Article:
WASHINGTON - In an uncertain world, Ronald Reagan stood for certainty. He was unwavering, absolute in his convictions - especially when changing.
Consistency was not a hobgoblin of the Reagan White House.That style not only worked, it triumphed. The 40th president left office on Friday with the highest public approval ratings since the pollsters started keeping score.
A New York Times-CBS News poll conducted Jan. 12 to 15 showed that 68 percent approval of Reagan's job performance. That's 9 points higher than the farewell approval rating of Dwight D. Eisenhower. And Reagan made those numbers count politically. He was the first president in 60 years to leave office at the inauguration of an elected successor of his own party.
For Reagan, the genius was not in the details but, more often, in avoiding them. He made U turns without a signal, and usually without a problem. He campaigned against deficits and tripled them. He won the biggest tax cut in U.S. history and later quietly signed the biggest increase. He denounced Moscow's "evil empire," then fashioned a "new closeness" with the Soviet Union under new leadership.
A prime exhibit: the swollen federal budget deficit.
"Time and again I have proposed measures to help curb federal domestic program spending," Reagan said in the budget he bequeathed to President Bush. "Time and again these proposals have been rejected by Congress."
He said the deficit problem began with the recession that hit early in his first term, and worsened because he couldn't get half the spending curbs he sought. By Reagan's reckoning, he hadn't changed, conditions had. So he kept making the deficit speech while the deficit soared on his watch.
But in six of the eight Reagan budget years, the budget passed by Congress actually was lower than that proposed by the administration.
Supplemental appropriations, approved after the budget resolution was adopted, pushed actual spending higher than the Reagan budget in all but two of those years. Those additions were the handiwork of both Congress and the administration.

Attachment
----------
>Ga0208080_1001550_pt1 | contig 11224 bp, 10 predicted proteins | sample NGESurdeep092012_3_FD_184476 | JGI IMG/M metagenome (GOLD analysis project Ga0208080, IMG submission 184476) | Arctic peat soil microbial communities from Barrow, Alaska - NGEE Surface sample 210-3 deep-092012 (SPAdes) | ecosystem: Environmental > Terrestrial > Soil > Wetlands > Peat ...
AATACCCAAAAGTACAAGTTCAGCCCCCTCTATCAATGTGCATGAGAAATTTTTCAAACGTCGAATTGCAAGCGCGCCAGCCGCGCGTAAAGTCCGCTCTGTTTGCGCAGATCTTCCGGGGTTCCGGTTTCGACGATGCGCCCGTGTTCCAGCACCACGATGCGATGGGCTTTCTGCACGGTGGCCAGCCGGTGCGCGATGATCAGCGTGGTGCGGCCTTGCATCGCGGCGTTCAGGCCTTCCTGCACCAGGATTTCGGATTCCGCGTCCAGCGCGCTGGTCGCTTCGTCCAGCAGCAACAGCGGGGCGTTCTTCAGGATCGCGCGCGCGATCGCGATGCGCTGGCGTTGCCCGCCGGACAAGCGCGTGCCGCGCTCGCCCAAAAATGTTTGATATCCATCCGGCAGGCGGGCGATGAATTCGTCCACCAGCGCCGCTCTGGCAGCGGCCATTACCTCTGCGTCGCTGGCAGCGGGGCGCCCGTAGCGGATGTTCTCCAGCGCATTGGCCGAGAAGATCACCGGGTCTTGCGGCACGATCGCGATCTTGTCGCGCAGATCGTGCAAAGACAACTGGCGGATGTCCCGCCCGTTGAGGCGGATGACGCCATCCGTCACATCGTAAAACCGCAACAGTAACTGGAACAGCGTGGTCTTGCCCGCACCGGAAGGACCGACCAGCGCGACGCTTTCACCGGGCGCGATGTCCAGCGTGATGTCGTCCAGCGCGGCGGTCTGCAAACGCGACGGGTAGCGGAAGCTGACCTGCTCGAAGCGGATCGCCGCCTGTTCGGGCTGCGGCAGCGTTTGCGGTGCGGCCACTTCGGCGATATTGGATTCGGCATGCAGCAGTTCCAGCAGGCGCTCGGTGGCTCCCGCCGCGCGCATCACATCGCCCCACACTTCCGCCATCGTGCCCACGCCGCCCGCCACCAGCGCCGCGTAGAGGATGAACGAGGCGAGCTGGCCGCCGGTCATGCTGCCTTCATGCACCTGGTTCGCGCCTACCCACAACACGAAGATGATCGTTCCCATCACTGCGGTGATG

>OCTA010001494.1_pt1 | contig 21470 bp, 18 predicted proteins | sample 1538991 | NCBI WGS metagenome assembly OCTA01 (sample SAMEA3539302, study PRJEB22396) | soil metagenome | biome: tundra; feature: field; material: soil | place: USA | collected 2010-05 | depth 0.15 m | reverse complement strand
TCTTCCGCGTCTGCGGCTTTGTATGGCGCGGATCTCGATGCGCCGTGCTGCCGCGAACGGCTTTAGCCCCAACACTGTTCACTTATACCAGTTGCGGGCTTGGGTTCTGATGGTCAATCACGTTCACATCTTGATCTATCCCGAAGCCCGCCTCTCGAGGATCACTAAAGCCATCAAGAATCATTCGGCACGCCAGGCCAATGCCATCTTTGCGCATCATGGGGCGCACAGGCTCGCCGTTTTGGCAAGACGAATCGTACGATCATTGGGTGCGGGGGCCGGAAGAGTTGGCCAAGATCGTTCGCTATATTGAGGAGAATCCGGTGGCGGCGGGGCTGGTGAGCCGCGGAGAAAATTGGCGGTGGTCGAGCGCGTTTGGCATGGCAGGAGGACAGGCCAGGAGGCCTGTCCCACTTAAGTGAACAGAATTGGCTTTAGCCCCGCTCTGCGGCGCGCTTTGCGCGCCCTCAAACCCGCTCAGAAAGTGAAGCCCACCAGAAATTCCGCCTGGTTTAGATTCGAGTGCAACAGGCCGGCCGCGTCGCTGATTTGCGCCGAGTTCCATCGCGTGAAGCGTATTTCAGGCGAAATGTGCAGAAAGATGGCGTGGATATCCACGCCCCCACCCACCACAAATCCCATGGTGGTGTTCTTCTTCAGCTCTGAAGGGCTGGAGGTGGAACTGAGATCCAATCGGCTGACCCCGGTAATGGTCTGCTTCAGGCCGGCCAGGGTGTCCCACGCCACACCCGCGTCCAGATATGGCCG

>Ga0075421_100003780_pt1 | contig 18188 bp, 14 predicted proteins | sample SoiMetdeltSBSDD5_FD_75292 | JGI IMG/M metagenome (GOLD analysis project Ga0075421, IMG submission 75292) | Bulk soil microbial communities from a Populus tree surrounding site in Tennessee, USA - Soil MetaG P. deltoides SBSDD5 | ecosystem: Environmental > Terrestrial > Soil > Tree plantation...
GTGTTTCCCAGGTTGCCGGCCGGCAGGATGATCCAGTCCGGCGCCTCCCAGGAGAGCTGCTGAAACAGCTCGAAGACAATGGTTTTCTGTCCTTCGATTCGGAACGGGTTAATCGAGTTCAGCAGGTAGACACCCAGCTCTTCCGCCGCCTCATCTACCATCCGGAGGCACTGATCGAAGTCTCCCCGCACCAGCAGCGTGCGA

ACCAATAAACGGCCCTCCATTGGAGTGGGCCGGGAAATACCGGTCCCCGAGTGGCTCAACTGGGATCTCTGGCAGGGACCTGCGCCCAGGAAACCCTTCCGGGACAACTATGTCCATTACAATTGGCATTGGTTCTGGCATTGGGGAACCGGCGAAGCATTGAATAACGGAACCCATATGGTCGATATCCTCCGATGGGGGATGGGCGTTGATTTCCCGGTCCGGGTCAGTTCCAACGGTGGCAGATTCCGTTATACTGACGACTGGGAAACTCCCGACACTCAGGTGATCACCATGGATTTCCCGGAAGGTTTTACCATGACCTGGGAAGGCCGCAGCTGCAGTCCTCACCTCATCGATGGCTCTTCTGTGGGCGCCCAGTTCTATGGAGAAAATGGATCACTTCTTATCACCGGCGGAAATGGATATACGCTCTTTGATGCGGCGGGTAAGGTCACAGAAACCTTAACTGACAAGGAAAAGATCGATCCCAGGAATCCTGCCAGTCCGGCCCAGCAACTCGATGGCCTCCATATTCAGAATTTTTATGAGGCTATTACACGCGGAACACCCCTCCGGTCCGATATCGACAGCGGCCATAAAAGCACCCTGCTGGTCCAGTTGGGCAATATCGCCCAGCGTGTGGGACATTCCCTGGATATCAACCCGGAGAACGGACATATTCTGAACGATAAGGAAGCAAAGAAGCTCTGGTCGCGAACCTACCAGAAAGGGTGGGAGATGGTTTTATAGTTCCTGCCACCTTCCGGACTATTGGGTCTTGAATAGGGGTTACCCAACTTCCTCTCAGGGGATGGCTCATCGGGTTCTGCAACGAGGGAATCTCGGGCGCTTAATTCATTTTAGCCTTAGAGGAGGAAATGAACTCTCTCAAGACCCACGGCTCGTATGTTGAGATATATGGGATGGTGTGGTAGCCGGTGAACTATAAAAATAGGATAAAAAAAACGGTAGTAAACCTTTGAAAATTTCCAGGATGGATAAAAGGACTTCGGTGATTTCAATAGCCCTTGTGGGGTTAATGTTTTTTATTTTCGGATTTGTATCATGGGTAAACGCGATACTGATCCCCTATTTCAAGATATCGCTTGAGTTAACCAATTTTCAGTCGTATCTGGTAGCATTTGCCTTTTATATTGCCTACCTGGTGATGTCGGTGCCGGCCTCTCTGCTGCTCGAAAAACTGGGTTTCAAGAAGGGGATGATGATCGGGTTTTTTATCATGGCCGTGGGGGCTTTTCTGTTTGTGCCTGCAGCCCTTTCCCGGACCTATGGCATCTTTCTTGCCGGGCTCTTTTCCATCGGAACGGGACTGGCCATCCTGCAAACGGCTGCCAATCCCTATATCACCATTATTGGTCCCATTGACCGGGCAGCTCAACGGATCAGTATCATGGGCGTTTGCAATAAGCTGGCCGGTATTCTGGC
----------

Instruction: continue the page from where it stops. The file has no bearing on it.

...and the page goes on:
Reagan campaigned in 1980 with a promise to balance the budget within a four-year term. The federal debt has nearly tripled, to $2.6 billion, during his two terms. The average deficit was $180 billion.
With deficits worsening, Reagan insisted that a balanced budget had not been a campaign commitment - "I've never said anything but that it was a goal."
He promised a military buildup and he delivered, a $2.4 trillion expansion during his eight years. That fed the deficit and the struggle over priorities that raged through both his terms.
Reagan political challenges stayed the hands of two presidents, Gerald Ford and Jimmy Carter, in arms control dealings with Moscow. Ford dropped the word "detente" from his vocabulary while fending off Reagan in 1976. Compared with the Reagan-era thaw, Ford's detente was a chill.
Reagan's farewell address described "a satisfying new closeness with the Soviet Union." He and Soviet President Mikhail Gorbachev signed the treaty to scrap intermediate range nuclear missiles, met at the summit five times in three years and fashioned a dramatically different relationship between Washington and Moscow.
Reagan said that was possible because "this time, so far, it's different," the Soviet Union has changed.
Reagan changed, too, but he wasn't given to mentioning it.
When the Iran arms sales of 1985 and 1986 were disclosed, Reagan insisted he had not tried to trade arms for hostages.
The record showed otherwise. When his own investigating commission said so, the president acknowledged that what he called an attempted opening to Iran had deteriorated into arms for hostages.
Even then, he said "my heart and my best intentions still tell me" it wasn't a trade despite "the facts and the evidence." Soon afterward he reverted to the no-trade position and stuck with it to the end of his term.
For all that, Reagan's years were years of evolution. "They call it the Reagan Revolution and I'll accept that," he said, "but for me it always seemed more like the great rediscovery: a rediscovery of our values and our common sense."
Rediscovery or revolution, it rewrote the agenda, ending an era in which government programs multiplied to address each emerging problem. Reagan always said that government was the problem, not the solution.
He argued that the government shouldn't have more revenue because it would only spend the money. His parting budget advice was to curb deficits "by continuing to limit the appetite of government."
A troubling legacy to President Bush, the deficits Reagan rued may yet serve the purposes of the Reagan revolution. Limits on government are more easily enforced when borrowing is the only way the bills.